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My Tooth

By January 23, 2006thoughts

The summer I was nine, my parents went to California for a week. Mike and I stayed at our cousins’ house — the Meltsners — which was the best possible outcome for “what to do with the kids” when my parents went out of town. Danny and Scott, who were 1.5 and 2.5 years older than me (still are), ran an insane ersatz amusement park household — insane even by 1978 standards. There was a pinball machine, a pool table, a swimming pool and a laundry chute. There was a long slippery marble entrance hall, perfect for sliding through in your socks, and they had the first big screen tv I had ever seen actually in someone’s house. And they had HBO. (I probably saw the movie “Stripes” about 15 times over at their house.)

Still, it was summer. So we spent most of our days at the swim club — the “J” which was short for JCC, which was short for Jewish Community Center. One morning, Aunt Brenda dropped us off at the J — Me, Mike, Danny, Scott and Adam (other cousin, different family, similar approach to life). We were pretty responsible kids, all things considered, so you can imagine we were being very safe while we ran around the Olympic pool pushing each other in (where the hell were the lifeguards that day? I’ve never been able to figure that one out). I was in the pool trying to get out when one of them came to push me back in. Rather than push my head outward and into the pool, he pushed it straight down, into the side of the pool. My chin collided with concrete, my bottom teeth slammed into my top teeth, and I saw red. On my own (the game was fast-paced and no-one noticed that I was momentarily felled), I made my way up to the swampy perma-damp bathroom to look in the mirror. My chin was bleeding and my top front tooth was broken in half. And did I mention that my parents were in California? And that I was nine years old? And that cell phone ubiquity was still twenty years off?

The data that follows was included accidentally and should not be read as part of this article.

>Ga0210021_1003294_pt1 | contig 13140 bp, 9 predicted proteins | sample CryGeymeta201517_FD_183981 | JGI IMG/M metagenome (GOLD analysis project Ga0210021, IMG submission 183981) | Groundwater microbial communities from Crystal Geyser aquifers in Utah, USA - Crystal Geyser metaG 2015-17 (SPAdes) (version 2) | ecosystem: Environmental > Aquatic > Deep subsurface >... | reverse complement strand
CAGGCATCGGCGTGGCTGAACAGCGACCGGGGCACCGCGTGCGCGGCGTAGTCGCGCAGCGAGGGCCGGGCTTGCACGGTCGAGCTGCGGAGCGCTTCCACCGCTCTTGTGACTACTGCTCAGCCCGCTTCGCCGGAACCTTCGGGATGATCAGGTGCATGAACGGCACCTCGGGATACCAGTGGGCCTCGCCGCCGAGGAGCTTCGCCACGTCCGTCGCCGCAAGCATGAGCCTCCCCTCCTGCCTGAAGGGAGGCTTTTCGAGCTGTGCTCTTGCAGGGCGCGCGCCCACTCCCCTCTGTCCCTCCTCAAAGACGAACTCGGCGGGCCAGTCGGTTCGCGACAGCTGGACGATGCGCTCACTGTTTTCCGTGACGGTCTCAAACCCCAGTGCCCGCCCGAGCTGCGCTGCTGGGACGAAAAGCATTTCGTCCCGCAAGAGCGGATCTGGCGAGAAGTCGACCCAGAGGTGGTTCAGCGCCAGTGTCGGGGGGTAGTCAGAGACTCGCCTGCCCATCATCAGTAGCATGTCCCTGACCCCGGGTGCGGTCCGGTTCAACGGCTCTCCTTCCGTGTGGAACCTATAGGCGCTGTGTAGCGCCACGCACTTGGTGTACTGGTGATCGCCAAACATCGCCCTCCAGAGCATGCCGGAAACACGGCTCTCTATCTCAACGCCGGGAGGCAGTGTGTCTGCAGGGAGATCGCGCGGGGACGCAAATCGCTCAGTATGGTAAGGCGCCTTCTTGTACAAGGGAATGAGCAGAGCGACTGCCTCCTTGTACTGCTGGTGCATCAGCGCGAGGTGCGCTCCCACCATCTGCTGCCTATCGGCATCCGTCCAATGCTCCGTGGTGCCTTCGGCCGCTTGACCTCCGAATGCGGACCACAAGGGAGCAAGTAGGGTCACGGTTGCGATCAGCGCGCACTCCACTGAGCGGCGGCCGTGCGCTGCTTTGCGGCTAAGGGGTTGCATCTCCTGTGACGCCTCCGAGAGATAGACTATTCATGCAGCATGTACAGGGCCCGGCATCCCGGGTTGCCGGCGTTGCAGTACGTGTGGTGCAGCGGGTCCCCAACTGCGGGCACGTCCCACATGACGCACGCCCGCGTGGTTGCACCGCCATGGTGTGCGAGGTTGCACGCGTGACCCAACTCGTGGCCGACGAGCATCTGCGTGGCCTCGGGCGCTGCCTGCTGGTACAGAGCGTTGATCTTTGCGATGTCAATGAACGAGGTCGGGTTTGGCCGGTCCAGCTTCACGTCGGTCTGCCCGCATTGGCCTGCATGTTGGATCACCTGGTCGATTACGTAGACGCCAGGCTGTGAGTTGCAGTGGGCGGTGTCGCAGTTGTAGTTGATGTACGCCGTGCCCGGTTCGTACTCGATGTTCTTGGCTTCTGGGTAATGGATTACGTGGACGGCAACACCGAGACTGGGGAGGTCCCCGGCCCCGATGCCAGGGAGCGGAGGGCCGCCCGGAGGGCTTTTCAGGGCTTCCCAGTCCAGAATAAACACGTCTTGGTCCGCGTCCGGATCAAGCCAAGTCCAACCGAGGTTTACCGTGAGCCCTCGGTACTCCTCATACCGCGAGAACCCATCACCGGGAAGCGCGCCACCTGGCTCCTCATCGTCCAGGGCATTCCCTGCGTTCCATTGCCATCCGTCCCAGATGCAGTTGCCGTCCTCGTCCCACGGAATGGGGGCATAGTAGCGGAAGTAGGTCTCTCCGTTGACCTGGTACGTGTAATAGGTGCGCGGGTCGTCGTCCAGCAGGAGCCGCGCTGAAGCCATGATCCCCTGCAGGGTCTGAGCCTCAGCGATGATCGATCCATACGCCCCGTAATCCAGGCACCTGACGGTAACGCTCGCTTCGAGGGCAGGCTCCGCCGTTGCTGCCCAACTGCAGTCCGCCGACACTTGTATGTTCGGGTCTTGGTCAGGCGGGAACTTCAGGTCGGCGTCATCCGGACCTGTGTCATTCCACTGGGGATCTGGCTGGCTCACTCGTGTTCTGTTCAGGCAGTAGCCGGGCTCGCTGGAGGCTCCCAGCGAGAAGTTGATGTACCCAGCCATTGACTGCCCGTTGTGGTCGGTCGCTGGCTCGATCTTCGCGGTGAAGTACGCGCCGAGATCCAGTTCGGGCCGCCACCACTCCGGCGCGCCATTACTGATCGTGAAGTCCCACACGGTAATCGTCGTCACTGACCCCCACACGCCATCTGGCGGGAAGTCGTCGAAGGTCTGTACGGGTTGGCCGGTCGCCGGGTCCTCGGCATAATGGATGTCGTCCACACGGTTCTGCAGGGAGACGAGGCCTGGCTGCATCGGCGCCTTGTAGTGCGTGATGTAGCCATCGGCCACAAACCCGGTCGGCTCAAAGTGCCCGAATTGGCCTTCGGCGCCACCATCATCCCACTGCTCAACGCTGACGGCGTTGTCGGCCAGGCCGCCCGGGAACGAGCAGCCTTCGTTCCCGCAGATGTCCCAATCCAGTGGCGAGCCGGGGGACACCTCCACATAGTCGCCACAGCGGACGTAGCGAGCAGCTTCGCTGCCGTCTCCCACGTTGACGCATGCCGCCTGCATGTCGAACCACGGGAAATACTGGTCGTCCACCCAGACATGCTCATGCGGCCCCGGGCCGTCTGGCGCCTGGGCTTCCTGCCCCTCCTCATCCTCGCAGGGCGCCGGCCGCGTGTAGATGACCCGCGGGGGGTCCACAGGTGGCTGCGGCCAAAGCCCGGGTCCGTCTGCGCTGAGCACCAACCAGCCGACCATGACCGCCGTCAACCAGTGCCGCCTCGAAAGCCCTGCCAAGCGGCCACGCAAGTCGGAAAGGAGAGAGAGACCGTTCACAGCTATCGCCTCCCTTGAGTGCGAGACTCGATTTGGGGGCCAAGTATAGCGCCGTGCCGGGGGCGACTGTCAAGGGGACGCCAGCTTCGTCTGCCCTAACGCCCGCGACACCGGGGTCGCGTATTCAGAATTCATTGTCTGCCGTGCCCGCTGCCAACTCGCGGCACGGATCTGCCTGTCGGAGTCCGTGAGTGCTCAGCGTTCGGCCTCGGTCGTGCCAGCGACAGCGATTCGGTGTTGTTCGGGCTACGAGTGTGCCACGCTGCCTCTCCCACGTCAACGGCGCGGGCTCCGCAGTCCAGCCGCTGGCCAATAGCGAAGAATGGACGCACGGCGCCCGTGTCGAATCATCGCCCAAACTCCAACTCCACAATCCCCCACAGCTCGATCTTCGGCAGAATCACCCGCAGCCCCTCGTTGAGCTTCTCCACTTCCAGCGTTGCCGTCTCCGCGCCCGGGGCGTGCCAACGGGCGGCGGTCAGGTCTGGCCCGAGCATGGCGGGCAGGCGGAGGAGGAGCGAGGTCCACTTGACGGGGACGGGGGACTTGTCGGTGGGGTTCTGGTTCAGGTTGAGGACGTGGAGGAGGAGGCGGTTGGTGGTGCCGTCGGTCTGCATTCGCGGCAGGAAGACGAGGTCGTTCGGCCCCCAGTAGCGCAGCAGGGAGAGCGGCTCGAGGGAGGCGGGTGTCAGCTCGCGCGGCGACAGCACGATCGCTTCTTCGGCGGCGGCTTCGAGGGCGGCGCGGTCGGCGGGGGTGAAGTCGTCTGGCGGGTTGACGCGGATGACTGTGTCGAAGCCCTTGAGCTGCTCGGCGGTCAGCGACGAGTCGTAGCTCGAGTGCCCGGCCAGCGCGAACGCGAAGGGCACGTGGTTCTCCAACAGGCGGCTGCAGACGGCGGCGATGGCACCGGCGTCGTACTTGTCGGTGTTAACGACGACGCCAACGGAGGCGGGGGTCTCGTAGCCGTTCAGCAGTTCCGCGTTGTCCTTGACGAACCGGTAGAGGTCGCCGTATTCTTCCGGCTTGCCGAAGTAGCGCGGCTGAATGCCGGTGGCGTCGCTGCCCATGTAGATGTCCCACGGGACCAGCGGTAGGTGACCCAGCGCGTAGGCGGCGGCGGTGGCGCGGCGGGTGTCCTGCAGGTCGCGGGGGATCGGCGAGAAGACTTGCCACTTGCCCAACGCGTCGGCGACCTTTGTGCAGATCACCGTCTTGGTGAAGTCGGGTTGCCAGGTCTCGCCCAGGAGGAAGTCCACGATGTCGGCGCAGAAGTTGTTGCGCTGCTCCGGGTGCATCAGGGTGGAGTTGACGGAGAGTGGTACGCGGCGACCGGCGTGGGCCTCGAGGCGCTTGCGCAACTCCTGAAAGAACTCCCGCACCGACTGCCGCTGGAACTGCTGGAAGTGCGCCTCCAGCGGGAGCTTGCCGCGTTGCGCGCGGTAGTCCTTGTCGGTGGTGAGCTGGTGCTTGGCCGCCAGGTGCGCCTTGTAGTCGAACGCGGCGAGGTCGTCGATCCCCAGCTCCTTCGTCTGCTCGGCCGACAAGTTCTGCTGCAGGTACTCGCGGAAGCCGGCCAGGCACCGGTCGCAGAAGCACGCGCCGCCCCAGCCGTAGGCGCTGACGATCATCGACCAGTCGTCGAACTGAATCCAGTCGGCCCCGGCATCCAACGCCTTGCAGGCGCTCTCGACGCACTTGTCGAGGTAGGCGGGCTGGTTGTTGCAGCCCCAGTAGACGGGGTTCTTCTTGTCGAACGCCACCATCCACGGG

We found another grownup who knew us (Aunt Judy saves the day) and she managed to track down Aunt Brenda. Aunt Brenda took me to the family friend dentist, Dr. Perlin, who assured us that fixing it could wait until my parents came home at the end of the week. And the day resumed. Being surrounded by boys I wanted to emulate, I would have wanted to play it cool, but I’m sure I didn’t. Perhaps I was passably brave the rest of the day, if a little mellower, no doubt. And then it was bedtime.

I should mention here that I’ve never been much of a bedtime person. Even today, I’m not good at the transition that takes me from “Whatever I’m Doing” to “Bedtime,” regardless of how tired I am. And once in bed, I can’t just “fall asleep.” I need some sort of distraction to allow me to get sleepy enough to go to sleep. I’ve used books to this end for as long as I can remember. But given any sort of adverse conditions (like spending the night at someone’s house where the someone is a fast fall-asleep-er; or camping in a 4-person tent with 4 people and 2 of them snore and are also fast fall-asleep-ers; or your parents are out of town and you’re staying at someone’s house and you’ve injured yourself and might possibly without knowing it re-injure yourself in your sleep…) I’m going to be lying awake for hours past bedtime. And when you’re a 9-yr-old kid, those hours are so bad, you may as well have a vampire sitting at the foot of your bed telling you “Don’t vorry. Go to sleep. Everyting will be okay…”.